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Interviews

Linux Foundation Certified System Administrator: Lorenzo Paglia

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Linux
Interviews

The Linux Foundation offers many resources for developers, users, and administrators of Linux systems, including its Linux Certification Program. This program is designed to give you a way to differentiate yourself in a job market that's hungry for your skills.

To illustrate how well these certifications prepare you for the real world, this series features some of those who have recently passed the certification exams. These testimonials should help you decide if either the Linux Foundation Certified System Administrator (LFCS) or the Linux Foundation Certified Engineer (LFCE) certification is right for you. In this installment, we talk with LFCS Lorenzo Paglia.

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How I Use Android: Franco.Kernel and Focus creator Francisco Franco

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Android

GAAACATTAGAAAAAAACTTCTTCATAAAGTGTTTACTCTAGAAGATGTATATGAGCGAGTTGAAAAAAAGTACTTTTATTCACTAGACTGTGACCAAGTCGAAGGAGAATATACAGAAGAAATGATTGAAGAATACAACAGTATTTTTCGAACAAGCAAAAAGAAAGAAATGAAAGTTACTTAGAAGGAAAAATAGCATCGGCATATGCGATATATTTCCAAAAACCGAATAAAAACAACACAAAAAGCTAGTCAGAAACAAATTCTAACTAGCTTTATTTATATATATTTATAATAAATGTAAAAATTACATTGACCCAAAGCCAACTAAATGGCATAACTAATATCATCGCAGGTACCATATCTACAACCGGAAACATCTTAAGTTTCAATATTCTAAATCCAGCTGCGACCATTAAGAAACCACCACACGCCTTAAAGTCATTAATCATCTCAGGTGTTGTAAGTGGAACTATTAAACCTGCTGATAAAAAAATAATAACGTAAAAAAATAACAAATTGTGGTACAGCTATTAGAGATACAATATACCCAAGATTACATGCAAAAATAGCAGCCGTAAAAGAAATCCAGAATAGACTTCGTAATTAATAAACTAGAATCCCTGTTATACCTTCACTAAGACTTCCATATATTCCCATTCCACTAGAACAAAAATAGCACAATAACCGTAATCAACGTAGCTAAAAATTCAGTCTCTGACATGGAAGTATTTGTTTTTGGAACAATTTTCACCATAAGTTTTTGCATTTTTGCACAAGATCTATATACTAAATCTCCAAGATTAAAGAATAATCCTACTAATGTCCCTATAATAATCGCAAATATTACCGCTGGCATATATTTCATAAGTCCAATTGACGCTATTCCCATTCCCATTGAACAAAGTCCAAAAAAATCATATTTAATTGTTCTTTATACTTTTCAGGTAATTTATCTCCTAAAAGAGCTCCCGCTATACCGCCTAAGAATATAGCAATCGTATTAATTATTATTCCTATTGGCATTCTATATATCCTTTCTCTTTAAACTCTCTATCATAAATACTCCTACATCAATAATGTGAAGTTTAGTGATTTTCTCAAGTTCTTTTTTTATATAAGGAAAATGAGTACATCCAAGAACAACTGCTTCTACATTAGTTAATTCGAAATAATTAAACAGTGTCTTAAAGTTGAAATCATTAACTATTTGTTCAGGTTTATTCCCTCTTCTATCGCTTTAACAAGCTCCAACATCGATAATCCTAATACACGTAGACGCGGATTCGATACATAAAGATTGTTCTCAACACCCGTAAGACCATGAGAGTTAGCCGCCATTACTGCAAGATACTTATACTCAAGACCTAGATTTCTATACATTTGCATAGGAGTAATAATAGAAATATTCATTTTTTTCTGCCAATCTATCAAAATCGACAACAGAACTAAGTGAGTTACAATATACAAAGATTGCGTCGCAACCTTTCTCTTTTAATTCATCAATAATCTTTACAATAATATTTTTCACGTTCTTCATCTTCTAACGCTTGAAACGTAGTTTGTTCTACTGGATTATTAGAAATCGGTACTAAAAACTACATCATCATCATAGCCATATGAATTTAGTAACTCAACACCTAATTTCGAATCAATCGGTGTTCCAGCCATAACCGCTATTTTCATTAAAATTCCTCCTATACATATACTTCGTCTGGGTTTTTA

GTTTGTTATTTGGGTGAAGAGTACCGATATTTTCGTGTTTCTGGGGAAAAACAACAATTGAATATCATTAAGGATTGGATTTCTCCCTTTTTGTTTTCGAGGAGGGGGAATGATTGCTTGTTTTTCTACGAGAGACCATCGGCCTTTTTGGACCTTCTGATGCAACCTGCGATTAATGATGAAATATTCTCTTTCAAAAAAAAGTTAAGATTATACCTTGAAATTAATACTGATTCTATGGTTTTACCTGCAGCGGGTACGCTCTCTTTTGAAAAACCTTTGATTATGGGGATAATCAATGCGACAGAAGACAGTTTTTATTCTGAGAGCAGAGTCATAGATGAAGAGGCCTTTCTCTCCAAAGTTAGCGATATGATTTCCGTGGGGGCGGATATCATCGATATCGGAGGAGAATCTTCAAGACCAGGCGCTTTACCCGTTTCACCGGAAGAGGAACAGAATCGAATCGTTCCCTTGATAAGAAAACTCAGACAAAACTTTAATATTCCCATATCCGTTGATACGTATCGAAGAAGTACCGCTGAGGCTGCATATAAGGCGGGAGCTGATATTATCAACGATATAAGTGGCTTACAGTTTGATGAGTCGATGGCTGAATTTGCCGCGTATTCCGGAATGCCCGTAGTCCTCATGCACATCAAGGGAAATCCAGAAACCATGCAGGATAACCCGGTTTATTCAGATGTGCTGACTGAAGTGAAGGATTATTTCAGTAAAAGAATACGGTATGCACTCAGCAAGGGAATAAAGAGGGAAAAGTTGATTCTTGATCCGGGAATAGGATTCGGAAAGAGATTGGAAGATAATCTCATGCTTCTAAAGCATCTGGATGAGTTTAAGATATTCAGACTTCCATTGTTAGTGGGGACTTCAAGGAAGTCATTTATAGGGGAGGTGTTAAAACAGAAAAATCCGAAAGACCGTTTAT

Interviews

Now we're talking! This isn't for everyone, and it may sound obvious, but I wouldn't be able to live without ADB and Fastboot.

For folks who don't know what it is, ADB is the Android Debug Bridge. It's a very powerful binary that lets you access your phone from your computer's terminal to do all sorts of magical commands.

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Techright’s Roy Schestowitz on All Things Free Tech

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Interviews

Do you love Microsoft? Dr. Roy Schestowitz doesn’t. He also led a “Boycott Novell” movement back when there was a Novell to boycott, and he has crusaded against other tech companies, especially regarding software patents. It is, as they say, “Clean indoor work, but somebody has to do it.” And Roy is that somebody.

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A conversation with Salvatore Sanfilippo, creator of the open-source database Redis

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Interviews
OSS

In case you haven’t heard, Redis is one of the most widely used databases in the world. It’s one of the most popular software projects on GitHub, right up there with tools from Facebook and Google.

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Arthur Buliva: How do you Fedora?